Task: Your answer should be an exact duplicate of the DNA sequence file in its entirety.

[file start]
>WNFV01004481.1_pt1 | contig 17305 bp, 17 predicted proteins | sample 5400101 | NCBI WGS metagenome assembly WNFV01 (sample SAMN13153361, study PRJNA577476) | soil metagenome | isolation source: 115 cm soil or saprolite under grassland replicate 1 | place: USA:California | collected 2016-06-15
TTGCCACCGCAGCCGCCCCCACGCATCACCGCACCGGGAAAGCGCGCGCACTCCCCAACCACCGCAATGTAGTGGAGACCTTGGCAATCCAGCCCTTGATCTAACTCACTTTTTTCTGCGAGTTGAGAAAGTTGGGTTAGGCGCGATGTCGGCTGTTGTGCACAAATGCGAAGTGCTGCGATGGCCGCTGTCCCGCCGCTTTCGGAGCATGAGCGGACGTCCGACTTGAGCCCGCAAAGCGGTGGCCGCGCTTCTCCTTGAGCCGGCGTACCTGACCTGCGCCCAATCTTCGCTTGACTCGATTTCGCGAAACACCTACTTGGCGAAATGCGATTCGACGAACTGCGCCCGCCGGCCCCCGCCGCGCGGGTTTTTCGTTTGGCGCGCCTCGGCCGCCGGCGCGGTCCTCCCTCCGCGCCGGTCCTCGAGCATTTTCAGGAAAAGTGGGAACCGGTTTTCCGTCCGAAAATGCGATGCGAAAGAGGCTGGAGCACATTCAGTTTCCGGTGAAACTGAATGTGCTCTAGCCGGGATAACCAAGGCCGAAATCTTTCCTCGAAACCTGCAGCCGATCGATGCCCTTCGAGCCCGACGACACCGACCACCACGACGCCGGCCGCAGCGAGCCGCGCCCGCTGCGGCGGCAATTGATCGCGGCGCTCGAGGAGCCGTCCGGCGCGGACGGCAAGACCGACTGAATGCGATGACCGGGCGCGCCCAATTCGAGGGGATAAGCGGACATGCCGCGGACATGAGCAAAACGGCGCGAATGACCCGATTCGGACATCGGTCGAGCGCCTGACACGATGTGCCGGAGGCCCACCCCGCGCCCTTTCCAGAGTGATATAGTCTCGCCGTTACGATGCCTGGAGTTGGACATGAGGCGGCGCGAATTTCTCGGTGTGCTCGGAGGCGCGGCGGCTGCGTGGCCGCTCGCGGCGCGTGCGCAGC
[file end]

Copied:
>WNFV01004481.1_pt1 | contig 17305 bp, 17 predicted proteins | sample 5400101 | NCBI WGS metagenome assembly WNFV01 (sample SAMN13153361, study PRJNA577476) | soil metagenome | isolation source: 115 cm soil or saprolite under grassland replicate 1 | place: USA:California | collected 2016-06-15
TTGCCACCGCAGCCGCCCCCACGCATCACCGCACCGGGAAAGCGCGCGCACTCCCCAACCACCGCAATGTAGTGGAGACCTTGGCAATCCAGCCCTTGATCTAACTCACTTTTTTCTGCGAGTTGAGAAAGTTGGGTTAGGCGCGATGTCGGCTGTTGTGCACAAATGCGAAGTGCTGCGATGGCCGCTGTCCCGCCGCTTTCGGAGCATGAGCGGACGTCCGACTTGAGCCCGCAAAGCGGTGGCCGCGCTTCTCCTTGAGCCGGCGTACCTGACCTGCGCCCAATCTTCGCTTGACTCGATTTCGCGAAACACCTACTTGGCGAAATGCGATTCGACGAACTGCGCCCGCCGGCCCCCGCCGCGCGGGTTTTTCGTTTGGCGCGCCTCGGCCGCCGGCGCGGTCCTCCCTCCGCGCCGGTCCTCGAGCATTTTCAGGAAAAGTGGGAACCGGTTTTCCGTCCGAAAATGCGATGCGAAAGAGGCTGGAGCACATTCAGTTTCCGGTGAAACTGAATGTGCTCTAGCCGGGATAACCAAGGCCGAAATCTTTCCTCGAAACCTGCAGCCGATCGATGCCCTTCGAGCCCGACGACACCGACCACCACGACGCCGGCCGCAGCGAGCCGCGCCCGCTGCGGCGGCAATTGATCGCGGCGCTCGAGGAGCCGTCCGGCGCGGACGGCAAGACCGACTGAATGCGATGACCGGGCGCGCCCAATTCGAGGGGATAAGCGGACATGCCGCGGACATGAGCAAAACGGCGCGAATGACCCGATTCGGACATCGGTCGAGCGCCTGACACGATGTGCCGGAGGCCCACCCCGCGCCCTTTCCAGAGTGATATAGTCTCGCCGTTACGATGCCTGGAGTTGGACATGAGGCGGCGCGAATTTCTCGGTGTGCTCGGAGGCGCGGCGGCTGCGTGGCCGCTCGCGGCGCGTGCGCAGC